Series: American Studies Series
Avant-garde art between 1910 and 1950 is well known for its use of "primitive" imagery, often borrowed from traditional cultures in Africa and Oceania. Less recognized, however, is the use United States artists made of Native American art, myth, and ritual to craft a specifically American Modernist art. In this ground-breaking study, W. Jackson Rushing comprehensively explores the process by which Native American iconography was appropriated, transformed, and embodied in American avant-garde art of the Modernist period.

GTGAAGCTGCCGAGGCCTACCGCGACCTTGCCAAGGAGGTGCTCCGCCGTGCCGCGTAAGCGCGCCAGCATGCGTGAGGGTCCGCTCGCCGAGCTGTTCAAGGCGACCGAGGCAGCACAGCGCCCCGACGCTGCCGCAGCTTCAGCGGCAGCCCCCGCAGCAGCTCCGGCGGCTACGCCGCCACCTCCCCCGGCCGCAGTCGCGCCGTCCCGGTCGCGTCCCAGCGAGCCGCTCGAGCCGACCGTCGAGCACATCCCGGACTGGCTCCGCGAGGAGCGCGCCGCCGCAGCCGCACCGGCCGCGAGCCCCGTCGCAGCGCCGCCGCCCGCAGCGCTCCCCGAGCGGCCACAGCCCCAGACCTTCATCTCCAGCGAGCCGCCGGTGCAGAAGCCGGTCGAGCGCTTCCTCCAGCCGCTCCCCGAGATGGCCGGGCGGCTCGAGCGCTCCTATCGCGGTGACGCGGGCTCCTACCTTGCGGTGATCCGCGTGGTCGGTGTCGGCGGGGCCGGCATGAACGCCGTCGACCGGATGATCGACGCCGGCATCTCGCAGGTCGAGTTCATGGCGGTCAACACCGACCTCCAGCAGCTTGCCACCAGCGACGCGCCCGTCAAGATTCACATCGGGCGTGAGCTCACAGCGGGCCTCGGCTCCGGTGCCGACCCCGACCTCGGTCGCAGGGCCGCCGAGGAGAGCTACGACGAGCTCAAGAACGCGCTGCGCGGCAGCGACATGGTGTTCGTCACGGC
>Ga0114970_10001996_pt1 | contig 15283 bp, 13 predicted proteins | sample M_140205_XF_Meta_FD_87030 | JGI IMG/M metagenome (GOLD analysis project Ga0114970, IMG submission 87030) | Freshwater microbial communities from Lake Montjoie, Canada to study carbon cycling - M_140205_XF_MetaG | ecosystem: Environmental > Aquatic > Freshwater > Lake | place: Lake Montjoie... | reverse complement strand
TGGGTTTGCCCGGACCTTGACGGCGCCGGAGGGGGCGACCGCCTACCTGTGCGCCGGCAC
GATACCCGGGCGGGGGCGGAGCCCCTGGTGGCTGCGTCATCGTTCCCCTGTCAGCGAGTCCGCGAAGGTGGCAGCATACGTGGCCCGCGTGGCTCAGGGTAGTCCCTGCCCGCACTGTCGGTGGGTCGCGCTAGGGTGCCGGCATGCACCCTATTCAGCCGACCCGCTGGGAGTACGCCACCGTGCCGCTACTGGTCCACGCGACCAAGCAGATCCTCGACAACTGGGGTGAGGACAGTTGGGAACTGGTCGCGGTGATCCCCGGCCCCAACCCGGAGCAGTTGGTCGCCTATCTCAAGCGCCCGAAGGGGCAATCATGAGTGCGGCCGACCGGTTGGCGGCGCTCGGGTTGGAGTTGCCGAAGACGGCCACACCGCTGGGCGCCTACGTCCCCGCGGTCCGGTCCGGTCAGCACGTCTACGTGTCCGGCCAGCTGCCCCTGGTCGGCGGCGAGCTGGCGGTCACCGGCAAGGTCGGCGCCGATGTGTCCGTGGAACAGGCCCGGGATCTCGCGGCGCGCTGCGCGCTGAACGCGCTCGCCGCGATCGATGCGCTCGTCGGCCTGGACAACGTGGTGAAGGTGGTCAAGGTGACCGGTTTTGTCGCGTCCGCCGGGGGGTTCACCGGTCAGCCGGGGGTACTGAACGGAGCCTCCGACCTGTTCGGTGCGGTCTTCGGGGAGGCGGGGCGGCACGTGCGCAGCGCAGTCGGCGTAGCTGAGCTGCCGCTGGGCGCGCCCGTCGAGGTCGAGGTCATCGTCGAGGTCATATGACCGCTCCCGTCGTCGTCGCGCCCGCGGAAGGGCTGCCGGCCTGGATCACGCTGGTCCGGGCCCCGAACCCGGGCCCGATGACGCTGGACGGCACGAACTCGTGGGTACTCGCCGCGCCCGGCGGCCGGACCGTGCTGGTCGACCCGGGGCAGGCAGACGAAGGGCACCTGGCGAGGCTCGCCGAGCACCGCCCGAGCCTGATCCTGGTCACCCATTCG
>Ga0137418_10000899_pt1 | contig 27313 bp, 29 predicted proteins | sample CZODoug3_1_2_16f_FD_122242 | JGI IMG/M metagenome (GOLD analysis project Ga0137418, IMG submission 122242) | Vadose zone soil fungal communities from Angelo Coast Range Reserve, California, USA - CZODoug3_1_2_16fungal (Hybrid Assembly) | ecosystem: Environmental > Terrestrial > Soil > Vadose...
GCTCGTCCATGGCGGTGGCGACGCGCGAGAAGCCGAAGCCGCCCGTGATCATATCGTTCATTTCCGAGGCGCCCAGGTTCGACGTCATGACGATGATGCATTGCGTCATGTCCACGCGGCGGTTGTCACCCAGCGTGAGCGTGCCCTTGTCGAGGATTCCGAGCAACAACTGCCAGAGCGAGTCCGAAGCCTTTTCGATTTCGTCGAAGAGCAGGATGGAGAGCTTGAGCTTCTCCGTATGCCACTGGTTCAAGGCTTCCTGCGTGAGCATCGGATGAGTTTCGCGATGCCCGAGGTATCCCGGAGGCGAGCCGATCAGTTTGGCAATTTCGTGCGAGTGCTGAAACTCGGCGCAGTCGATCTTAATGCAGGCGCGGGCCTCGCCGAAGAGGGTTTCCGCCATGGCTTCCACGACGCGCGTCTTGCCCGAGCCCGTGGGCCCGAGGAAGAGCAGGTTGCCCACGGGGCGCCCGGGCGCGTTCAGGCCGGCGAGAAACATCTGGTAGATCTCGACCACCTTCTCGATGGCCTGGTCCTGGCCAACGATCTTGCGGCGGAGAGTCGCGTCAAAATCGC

Writing from the dual perspectives of cultural and art history, Rushing shows how national exhibitions of Native American art influenced such artists and patrons as Marsden Hartley, John Sloan, Mabel Dodge Luhan, Robert Henri, John Marin, Adolph Gottlieb, Barnett Newman, and especially Jackson Pollock, whose drip paintings he convincingly links with the sand paintings of the Navajo. He traces the avant-garde adoption of Native American cultural forms to anxiety over industrialism and urbanism, post–World War I "return to roots" nationalism, the New Deal search for American strengths and values, and the notion of the "dark" Jungian unconscious current in the 1940s.
AAUP Book, Jacket, & Journal Show: Illustrated Books, 1996ASSOCIATION OF AMERICAN UNIVERSITY PRESSES